Wake (ceremony)

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Wake (Buddhism in Japan)

A wake is a social gathering associated with death, usually held before a funeral. Traditionally, a wake takes place in the house of the deceased with the body present; however, modern wakes are often performed at a funeral home or another convenient location. In the United States and Canada it is synonymous with a viewing. It is often a social rite that highlights the idea that the loss is one of a social group and affects that group as a whole.[1]

The term originally referred to a late-night prayer vigil but is now mostly used for the social interactions accompanying a funeral. While the modern usage of the verb wake is "become or stay alert", a wake for the dead harks back to the vigil, "watch" or "guard" of earlier times. It is a misconception that people at a wake are waiting in case the deceased should "wake up".[2]

Origin[edit]

The term wake was originally used to denote a prayer vigil, often an annual event held on the feast day of the saint to whom a parish church was dedicated.[3] Over time the association with prayer has become less important, although not lost completely,[4] and in many countries a wake is now mostly associated with the social interactions accompanying a funeral.[2]

It used to be the custom in most Celtic countries in Europe for mourners to keep watch or vigil over their dead until they were buried — this was called a "wake". This is still common in Ireland and North-western Scotland.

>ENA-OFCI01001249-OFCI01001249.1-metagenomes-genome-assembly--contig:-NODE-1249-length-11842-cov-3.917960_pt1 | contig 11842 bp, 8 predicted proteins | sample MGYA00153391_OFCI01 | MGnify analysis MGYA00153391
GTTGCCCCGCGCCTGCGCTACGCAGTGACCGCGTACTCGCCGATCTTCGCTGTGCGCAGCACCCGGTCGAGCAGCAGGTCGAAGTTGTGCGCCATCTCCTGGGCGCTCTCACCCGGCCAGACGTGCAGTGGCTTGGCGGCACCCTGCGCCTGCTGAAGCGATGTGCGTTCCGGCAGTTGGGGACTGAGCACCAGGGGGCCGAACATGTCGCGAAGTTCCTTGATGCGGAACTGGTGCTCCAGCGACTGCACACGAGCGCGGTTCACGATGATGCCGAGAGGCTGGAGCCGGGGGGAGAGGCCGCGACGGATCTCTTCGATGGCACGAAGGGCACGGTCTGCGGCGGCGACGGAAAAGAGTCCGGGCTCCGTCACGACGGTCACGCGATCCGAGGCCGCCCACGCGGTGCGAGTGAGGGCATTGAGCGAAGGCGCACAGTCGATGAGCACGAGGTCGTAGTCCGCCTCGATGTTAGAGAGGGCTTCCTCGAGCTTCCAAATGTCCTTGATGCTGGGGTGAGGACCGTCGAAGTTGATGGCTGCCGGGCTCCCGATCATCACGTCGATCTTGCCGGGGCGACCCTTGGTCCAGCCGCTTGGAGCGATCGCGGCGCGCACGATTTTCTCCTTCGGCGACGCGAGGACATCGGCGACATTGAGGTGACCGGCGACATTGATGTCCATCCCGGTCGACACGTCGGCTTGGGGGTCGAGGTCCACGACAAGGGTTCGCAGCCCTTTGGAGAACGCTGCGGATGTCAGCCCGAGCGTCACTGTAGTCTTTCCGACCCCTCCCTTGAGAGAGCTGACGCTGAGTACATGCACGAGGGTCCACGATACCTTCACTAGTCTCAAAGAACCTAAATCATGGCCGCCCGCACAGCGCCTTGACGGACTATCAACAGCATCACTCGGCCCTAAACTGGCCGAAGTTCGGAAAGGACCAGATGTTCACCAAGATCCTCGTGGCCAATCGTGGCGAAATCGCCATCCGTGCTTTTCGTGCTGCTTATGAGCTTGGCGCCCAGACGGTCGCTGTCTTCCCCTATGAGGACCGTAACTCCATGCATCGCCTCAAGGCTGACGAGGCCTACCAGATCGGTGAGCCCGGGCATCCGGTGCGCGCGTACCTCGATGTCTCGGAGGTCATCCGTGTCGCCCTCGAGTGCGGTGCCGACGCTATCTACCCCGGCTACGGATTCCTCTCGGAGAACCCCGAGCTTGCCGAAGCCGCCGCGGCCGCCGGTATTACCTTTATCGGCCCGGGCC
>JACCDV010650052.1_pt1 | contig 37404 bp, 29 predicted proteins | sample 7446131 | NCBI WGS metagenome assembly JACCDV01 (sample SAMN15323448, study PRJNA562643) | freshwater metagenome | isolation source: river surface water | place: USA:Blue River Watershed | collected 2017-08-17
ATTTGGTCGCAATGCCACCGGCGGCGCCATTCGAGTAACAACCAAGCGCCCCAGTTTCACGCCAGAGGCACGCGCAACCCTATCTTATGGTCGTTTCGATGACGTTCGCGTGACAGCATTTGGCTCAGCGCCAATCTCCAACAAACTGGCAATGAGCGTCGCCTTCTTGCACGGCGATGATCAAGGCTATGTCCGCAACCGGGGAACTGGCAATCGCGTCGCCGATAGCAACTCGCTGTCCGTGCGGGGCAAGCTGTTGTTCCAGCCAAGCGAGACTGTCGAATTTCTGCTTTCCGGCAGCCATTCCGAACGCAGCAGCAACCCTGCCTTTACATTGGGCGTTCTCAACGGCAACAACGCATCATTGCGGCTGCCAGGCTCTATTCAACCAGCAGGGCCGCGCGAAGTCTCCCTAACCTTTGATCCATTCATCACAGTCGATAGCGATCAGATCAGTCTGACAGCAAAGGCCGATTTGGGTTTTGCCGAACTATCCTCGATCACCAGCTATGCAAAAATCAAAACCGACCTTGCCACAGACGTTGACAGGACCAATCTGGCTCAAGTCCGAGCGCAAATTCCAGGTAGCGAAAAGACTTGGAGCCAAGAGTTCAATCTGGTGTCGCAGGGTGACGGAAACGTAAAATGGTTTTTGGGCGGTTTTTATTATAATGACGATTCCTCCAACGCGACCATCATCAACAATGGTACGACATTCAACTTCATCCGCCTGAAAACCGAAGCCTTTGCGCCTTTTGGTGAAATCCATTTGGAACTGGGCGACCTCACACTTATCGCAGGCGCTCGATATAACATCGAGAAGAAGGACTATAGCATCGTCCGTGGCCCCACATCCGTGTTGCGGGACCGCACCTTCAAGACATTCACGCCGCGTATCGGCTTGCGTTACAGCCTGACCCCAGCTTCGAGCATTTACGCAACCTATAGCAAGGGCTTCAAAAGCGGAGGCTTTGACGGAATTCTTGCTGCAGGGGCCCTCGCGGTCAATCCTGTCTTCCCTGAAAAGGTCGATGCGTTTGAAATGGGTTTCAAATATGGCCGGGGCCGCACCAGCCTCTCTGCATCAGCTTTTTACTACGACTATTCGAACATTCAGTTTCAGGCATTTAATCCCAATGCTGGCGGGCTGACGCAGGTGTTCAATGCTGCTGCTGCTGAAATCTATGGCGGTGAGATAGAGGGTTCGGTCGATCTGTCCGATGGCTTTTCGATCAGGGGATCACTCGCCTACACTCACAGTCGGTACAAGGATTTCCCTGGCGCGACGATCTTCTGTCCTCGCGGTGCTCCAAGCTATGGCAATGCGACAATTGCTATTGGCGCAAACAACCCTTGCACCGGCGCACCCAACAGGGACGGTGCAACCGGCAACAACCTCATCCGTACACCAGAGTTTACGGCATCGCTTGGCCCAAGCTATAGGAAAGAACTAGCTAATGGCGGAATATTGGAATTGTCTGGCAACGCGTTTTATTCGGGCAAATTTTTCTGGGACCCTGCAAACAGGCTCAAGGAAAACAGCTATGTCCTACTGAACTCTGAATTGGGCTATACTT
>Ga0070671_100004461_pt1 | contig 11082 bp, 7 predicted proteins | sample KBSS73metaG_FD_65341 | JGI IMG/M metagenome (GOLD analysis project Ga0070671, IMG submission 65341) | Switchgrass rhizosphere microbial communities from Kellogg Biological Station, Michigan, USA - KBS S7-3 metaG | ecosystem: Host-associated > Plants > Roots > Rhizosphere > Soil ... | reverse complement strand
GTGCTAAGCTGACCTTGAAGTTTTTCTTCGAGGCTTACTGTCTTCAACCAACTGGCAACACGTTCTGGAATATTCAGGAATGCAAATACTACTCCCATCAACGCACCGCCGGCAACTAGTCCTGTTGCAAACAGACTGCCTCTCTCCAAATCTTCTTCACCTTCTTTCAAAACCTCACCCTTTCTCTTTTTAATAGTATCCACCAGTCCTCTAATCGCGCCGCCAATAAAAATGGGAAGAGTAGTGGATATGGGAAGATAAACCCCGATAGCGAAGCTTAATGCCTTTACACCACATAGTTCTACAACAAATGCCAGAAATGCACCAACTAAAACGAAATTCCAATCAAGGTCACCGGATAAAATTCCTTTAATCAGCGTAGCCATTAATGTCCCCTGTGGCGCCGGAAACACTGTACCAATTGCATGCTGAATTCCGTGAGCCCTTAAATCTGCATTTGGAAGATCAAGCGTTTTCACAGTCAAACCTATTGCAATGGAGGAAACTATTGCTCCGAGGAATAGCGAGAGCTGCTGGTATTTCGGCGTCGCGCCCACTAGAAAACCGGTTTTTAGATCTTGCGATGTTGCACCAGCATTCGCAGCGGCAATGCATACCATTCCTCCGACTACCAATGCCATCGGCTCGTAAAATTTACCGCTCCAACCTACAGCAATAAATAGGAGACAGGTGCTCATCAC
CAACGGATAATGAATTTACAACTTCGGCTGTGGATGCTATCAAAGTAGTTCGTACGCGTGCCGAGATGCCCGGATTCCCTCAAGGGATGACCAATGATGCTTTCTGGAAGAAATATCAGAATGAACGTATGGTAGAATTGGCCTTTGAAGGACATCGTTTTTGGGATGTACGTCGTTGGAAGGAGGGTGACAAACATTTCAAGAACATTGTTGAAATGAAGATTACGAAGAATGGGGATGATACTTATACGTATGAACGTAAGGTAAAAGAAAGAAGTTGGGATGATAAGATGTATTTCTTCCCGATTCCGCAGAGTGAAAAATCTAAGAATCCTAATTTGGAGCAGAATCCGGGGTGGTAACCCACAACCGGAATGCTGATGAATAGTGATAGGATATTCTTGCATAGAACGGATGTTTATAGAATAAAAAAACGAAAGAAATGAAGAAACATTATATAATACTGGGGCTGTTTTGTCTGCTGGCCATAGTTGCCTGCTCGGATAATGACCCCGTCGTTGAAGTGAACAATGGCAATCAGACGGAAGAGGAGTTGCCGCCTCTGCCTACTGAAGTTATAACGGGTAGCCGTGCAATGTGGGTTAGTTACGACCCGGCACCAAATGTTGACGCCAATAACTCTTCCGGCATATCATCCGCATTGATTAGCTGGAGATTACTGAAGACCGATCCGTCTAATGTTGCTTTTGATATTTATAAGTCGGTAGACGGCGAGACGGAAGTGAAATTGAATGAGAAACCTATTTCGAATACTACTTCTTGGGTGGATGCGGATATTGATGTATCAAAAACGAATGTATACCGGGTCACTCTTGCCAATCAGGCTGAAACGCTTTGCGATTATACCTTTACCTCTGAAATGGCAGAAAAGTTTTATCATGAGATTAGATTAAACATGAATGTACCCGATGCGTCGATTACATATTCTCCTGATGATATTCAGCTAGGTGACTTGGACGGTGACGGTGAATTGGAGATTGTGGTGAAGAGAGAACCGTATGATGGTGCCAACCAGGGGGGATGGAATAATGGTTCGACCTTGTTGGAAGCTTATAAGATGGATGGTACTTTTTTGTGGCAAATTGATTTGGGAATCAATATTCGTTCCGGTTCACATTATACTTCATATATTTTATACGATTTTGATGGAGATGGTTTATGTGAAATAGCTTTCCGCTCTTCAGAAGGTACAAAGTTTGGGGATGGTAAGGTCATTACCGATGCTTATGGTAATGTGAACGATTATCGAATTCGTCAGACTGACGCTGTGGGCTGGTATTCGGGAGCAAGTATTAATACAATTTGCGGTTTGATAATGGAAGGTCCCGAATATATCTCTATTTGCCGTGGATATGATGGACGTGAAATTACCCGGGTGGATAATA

With the change to the more recent practice of holding the wake at a funeral home rather than the home, the custom of providing refreshment to the mourners is often held directly after the funeral at the house or another convenient location.

The wake or the viewing of the body is a prominent part of death rituals in many cultures. This ceremony allows one last interaction with the corpse, providing a time for the living to express their emotions and beliefs about death with the deceased.[5]

See also[edit]

References[edit]

  1. ^ 1991 Metcalf, Peter & Richard Huntington. Celebrations of Death: The Anthropology of Mortuary Ritual. Cambridge Press, New York. Print.
  2. ^ a b [1] Ivan Brunetti; Wilton, David A. (2004). Word myths: debunking linguistic urban legends. Oxford [Oxfordshire]: Oxford University Press. ISBN 0-19-517284-1. 
  3. ^ Harland, John; Wilkinson, T. T. (1873). "Pageants, maskings and mummings". Lancashire legends traditions, pageants. George Routledge and Sons. pp. 123–124. 
  4. ^ Lysik, David; Gilmour, Peter (September 1996). Now and at the Hour of Our Death: Instructions Concerning My Death and Funeral. Liturgy Training Publications. p. 28. ISBN 1568542860. 
  5. ^ Hoy, William G. (2013). Do Funerals Matter? : The Purposes and Practices of Death Rituals in Global Perspective. Taylor and Francis. p. 108. ISBN 9780415662048. Retrieved February 18, 2018. 

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